Makereta Komai, PACNEWS, Climate Pasifika
Copenhagen, 17 December - After almost 12 hours of deadlock in climate change negotiations in Copenhagen, talks resumed Thursday afternoon at ministerial level, as directed by the President of the Conference of the Parties (COP), Danish Prime Minister, Lars Lokke Rasmussen.
Two contact groups were hurriedly convened to look at outcomes from the Ad Hoc Working group on Long Term Co-operative Action (AWG-LCA) and the Ad Hoc Working Group on the Kyoto Protocol (AWG-KP).
The two working groups presented their draft outcome documents to plenary on Wednesday evening after COP was unable to convene for over six hours.
UNFCCC executive secretary Yvo de Boer was encouraged by the effort of the Danish PM to work out a deal through the political process.
“Hold tight and mind the door, the car is moving again, said de Boer
“Their deadline is this evening, and it’s only a matter of hours now that we have to come up with a document."
French President, Nicolas Sarkozy, in his country statement appealed to all the leaders of the different regions of the world to meet Thursday evening to bring about some political consensus at the highest level.
“We have less than 24 hours and we have to now consider a compromise text. We can have a working meeting this evening to push this stalled process forward", said Sarkozy.
The European Union and all its 27 members remain convinced that a deal can be sealed, only if China and the U.S sort themselves out.
EU President, Jose Manuel Barosso was optimistic that with the little time available, some consensus should be reached.
“In Rio, the agreement came at the very end after some dramas. We are disappointed with the slow pace of the negotiations but we must not under estimate the progress made in the last two years"
“I am optimistic that we can still reach a deal by Friday (18 Dec) as planned", said Barosso.
Similarly, the U.S Secretary of States, Hillary Clinton is hopeful for a successful outcome here in Copenhagen. She has been tasked by President Barack Obama to give political leadership to the U.S negotiation team, led by its special climate change envoy, Ambassador Todd Stern.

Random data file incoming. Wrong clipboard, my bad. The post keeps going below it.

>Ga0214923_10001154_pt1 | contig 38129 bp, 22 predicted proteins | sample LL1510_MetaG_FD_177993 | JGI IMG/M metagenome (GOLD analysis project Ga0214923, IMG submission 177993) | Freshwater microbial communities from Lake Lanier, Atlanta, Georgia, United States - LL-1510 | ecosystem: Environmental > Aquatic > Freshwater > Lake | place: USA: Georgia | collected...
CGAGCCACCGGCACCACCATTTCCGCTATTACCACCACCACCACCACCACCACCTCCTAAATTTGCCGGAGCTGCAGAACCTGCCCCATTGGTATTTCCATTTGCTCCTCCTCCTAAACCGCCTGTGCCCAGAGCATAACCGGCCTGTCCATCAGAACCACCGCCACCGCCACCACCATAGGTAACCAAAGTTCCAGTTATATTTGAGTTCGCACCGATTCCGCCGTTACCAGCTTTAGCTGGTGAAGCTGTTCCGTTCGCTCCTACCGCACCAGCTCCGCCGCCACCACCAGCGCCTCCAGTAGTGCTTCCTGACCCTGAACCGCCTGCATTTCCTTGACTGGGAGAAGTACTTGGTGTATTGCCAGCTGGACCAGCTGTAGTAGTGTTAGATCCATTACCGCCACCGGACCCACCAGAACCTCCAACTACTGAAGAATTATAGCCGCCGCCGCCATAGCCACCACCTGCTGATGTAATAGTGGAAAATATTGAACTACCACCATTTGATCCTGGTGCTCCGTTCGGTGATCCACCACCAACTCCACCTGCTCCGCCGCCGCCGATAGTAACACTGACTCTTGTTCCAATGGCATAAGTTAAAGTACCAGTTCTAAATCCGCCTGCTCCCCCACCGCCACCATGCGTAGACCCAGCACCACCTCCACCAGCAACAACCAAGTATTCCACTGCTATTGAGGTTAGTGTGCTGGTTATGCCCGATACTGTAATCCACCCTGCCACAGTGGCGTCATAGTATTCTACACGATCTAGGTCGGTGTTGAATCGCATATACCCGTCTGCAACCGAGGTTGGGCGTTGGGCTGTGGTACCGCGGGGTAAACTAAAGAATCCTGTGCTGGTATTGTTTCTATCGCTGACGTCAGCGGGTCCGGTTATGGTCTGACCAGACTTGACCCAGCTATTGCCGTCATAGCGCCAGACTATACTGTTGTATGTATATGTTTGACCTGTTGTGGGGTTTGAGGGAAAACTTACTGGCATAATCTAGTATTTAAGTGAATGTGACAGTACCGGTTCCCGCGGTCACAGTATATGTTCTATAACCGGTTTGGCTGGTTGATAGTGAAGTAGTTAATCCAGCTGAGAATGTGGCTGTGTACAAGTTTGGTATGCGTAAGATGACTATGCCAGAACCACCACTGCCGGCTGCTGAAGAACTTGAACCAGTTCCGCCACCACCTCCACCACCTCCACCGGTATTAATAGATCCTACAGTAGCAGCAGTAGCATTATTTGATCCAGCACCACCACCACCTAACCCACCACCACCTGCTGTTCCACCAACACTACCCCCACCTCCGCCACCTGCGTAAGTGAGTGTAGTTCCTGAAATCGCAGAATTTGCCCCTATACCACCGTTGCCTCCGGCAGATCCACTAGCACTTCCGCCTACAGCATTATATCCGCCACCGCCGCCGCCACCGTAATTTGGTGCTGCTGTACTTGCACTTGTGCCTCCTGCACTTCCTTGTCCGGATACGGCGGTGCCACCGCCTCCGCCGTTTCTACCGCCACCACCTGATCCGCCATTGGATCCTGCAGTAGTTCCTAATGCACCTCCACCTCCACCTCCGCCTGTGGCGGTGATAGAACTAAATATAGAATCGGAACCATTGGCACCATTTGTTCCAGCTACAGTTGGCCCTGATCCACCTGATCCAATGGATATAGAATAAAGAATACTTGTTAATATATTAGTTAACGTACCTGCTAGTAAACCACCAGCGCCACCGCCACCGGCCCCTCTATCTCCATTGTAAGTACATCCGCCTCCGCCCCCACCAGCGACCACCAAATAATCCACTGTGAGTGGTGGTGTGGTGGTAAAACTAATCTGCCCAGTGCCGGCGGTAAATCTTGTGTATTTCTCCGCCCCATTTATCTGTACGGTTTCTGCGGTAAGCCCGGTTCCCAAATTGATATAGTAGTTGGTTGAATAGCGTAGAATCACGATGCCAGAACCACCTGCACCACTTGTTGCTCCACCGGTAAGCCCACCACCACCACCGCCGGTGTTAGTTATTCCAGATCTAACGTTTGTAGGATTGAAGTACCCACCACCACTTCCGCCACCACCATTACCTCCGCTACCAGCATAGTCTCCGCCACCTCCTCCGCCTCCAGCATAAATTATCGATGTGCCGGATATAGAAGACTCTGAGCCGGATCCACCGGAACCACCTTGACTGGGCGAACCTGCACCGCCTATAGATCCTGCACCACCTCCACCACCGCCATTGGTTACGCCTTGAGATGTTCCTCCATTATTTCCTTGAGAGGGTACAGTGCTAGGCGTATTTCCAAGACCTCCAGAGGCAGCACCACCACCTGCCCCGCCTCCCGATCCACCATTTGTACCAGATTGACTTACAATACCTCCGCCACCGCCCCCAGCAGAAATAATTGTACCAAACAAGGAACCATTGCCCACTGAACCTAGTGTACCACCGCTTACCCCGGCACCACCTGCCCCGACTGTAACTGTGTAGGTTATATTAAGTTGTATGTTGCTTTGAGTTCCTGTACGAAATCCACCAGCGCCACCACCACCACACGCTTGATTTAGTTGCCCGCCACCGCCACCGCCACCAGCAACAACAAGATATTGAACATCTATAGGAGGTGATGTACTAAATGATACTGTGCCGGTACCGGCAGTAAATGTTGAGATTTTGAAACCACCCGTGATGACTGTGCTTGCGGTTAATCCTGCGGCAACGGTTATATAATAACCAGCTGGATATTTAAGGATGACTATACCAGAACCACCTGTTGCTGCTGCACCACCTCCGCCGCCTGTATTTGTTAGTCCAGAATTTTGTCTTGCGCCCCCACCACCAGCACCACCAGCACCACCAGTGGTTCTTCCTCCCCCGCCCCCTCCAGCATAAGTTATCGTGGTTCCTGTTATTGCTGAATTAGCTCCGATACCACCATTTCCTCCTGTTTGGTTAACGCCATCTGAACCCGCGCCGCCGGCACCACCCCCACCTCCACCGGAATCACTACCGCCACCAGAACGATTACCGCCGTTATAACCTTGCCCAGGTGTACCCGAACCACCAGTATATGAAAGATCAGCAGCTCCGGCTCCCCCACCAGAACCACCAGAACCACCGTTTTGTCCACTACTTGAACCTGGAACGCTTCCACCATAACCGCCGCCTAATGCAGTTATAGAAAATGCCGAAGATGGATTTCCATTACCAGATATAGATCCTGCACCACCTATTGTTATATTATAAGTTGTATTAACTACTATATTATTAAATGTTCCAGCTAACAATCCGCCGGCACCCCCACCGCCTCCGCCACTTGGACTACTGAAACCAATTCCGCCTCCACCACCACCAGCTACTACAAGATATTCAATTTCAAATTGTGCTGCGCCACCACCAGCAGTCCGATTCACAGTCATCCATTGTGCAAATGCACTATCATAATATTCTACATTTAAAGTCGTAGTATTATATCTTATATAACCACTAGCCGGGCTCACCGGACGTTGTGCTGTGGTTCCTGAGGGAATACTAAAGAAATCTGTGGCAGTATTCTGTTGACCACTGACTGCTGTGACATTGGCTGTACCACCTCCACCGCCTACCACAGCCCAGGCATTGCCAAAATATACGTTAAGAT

“After years of diplomacy, we now have to make a decisive decision to provide the foundation of a sustainable world.
“We have now reached a critical juncture in these talks. We understand the talks have faced some difficulties but we are working around the clock to forge a deal", said Secretary of State Clinton.
“We must now reach for common grounds and take the historic step to sign a deal that the world is waiting for. It’s not about us versus them or these groups against another group."
However, she insisted that China and other developing economies must step up and make meaningful reductions.
“China needs to commit to transparency, especially after Bali where developing countries agreed to allow for transparency. That is a deal breaker for the United States, especially now when we are trying to define, observe and implement transparency."
“To back away now undermines the whole process", Clinton said.
The U.S will reduce its greenhouse gas emissions to 17 percent below 1990 levels, 30 percent in 2025, 42 percent in 2030 and more than 80 percent by 2050.
Responding to calls for commitments to long term financing, Secretary Clinton today announced her government’s intention to raise $100 billion annually from 2020 for adaptation and mitigation.
“The U.S is prepared to work jointly with other developed and developing countries to mobilise 100 billion by 2020. Funding will come from public and private groups, bilateral and multilateral donors and from other alternative sources."
Oxfam International welcomed Secretary Clinton’s announcement of financial resources of $100 billion dollars a year by 2020.
“Support for poor countries cannot be left to the whims of the markets. It is absolutely crucial that this money comes from public sources and is additional to current aid commitments.
“If new and guaranteed climate finance is put on the table, it will help move these fracturing talks closer to a global deal on climate change, said Oxfam.
Earlier, China signalled an operational accord out of reach. Now China's climate change ambassador says China has not given up hope for a deal.
China no longer sees a possibility of achieving an operational accord to tackle global warming this week at the UN climate conference, Reuters reported.
The official said that China instead suggested issuing “a short political declaration of some sort.”
Beijing wants a deal that capture all progress achieved over two years of UN-led negotiations and leave room for swift progress on unresolved areas next year, according to a Chinese official…..ends